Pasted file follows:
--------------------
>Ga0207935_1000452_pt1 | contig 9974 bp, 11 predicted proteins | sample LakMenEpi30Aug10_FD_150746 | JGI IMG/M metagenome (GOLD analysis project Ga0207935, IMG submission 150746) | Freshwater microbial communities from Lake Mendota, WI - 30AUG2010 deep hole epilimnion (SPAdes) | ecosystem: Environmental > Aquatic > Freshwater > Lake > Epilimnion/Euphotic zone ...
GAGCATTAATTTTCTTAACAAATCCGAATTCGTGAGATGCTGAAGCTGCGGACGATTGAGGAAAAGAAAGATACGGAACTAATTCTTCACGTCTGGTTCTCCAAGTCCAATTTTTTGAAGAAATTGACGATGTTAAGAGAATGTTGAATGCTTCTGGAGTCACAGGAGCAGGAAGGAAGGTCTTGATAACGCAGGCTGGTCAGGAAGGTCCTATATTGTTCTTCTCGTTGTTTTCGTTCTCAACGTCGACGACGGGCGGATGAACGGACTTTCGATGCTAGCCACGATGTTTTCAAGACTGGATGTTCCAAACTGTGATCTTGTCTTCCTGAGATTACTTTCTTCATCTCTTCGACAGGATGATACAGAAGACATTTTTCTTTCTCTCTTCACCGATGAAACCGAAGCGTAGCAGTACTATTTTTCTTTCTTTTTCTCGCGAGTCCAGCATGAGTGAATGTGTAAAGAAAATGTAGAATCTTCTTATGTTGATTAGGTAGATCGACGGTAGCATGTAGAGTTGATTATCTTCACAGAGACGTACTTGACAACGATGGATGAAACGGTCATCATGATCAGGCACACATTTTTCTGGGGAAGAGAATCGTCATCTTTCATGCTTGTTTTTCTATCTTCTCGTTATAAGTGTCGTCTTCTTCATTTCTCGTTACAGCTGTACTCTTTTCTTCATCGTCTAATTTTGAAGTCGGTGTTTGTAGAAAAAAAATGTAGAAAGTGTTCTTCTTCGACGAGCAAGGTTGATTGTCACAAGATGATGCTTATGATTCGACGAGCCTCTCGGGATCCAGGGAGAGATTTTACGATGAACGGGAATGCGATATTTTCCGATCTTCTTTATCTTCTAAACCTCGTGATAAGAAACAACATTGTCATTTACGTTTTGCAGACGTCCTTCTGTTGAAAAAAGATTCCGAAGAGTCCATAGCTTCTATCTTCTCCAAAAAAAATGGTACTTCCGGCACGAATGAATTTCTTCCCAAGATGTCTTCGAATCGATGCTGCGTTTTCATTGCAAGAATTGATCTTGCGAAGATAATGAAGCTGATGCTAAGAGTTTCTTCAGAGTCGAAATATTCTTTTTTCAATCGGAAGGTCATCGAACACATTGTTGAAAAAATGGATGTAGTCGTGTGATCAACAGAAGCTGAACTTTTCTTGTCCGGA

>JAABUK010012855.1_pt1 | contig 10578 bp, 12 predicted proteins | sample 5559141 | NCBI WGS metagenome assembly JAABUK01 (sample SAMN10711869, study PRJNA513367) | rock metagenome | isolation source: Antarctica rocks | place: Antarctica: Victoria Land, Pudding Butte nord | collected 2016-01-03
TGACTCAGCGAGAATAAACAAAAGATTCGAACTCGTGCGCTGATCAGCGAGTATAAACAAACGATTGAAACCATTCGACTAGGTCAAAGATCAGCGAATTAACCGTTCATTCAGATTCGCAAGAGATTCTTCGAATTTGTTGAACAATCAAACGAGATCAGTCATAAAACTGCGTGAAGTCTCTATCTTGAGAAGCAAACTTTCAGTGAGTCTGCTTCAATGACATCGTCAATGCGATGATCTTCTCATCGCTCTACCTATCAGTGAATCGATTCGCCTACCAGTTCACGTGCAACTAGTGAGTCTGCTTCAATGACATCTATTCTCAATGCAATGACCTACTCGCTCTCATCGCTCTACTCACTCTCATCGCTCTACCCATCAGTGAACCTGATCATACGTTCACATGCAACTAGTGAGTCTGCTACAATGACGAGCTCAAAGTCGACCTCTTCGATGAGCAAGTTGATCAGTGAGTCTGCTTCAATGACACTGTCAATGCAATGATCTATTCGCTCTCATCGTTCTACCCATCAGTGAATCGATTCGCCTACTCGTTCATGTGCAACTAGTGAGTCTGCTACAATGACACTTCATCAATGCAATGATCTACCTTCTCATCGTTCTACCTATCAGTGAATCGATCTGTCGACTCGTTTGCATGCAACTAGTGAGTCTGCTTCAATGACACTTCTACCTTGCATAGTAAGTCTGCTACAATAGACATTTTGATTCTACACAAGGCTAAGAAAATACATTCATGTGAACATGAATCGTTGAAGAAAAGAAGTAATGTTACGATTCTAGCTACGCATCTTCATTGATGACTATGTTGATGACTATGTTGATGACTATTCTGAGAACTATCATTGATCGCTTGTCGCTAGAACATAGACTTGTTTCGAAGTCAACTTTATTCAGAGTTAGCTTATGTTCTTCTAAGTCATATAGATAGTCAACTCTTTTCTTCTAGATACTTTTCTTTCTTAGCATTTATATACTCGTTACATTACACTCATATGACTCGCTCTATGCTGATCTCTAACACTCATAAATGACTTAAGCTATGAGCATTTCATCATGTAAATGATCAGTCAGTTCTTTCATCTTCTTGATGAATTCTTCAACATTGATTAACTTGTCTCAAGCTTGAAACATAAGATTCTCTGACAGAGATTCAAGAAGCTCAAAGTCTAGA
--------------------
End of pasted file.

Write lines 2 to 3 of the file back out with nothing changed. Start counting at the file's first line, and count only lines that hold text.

GAGCATTAATTTTCTTAACAAATCCGAATTCGTGAGATGCTGAAGCTGCGGACGATTGAGGAAAAGAAAGATACGGAACTAATTCTTCACGTCTGGTTCTCCAAGTCCAATTTTTTGAAGAAATTGACGATGTTAAGAGAATGTTGAATGCTTCTGGAGTCACAGGAGCAGGAAGGAAGGTCTTGATAACGCAGGCTGGTCAGGAAGGTCCTATATTGTTCTTCTCGTTGTTTTCGTTCTCAACGTCGACGACGGGCGGATGAACGGACTTTCGATGCTAGCCACGATGTTTTCAAGACTGGATGTTCCAAACTGTGATCTTGTCTTCCTGAGATTACTTTCTTCATCTCTTCGACAGGATGATACAGAAGACATTTTTCTTTCTCTCTTCACCGATGAAACCGAAGCGTAGCAGTACTATTTTTCTTTCTTTTTCTCGCGAGTCCAGCATGAGTGAATGTGTAAAGAAAATGTAGAATCTTCTTATGTTGATTAGGTAGATCGACGGTAGCATGTAGAGTTGATTATCTTCACAGAGACGTACTTGACAACGATGGATGAAACGGTCATCATGATCAGGCACACATTTTTCTGGGGAAGAGAATCGTCATCTTTCATGCTTGTTTTTCTATCTTCTCGTTATAAGTGTCGTCTTCTTCATTTCTCGTTACAGCTGTACTCTTTTCTTCATCGTCTAATTTTGAAGTCGGTGTTTGTAGAAAAAAAATGTAGAAAGTGTTCTTCTTCGACGAGCAAGGTTGATTGTCACAAGATGATGCTTATGATTCGACGAGCCTCTCGGGATCCAGGGAGAGATTTTACGATGAACGGGAATGCGATATTTTCCGATCTTCTTTATCTTCTAAACCTCGTGATAAGAAACAACATTGTCATTTACGTTTTGCAGACGTCCTTCTGTTGAAAAAAGATTCCGAAGAGTCCATAGCTTCTATCTTCTCCAAAAAAAATGGTACTTCCGGCACGAATGAATTTCTTCCCAAGATGTCTTCGAATCGATGCTGCGTTTTCATTGCAAGAATTGATCTTGCGAAGATAATGAAGCTGATGCTAAGAGTTTCTTCAGAGTCGAAATATTCTTTTTTCAATCGGAAGGTCATCGAACACATTGTTGAAAAAATGGATGTAGTCGTGTGATCAACAGAAGCTGAACTTTTCTTGTCCGGA

>JAABUK010012855.1_pt1 | contig 10578 bp, 12 predicted proteins | sample 5559141 | NCBI WGS metagenome assembly JAABUK01 (sample SAMN10711869, study PRJNA513367) | rock metagenome | isolation source: Antarctica rocks | place: Antarctica: Victoria Land, Pudding Butte nord | collected 2016-01-03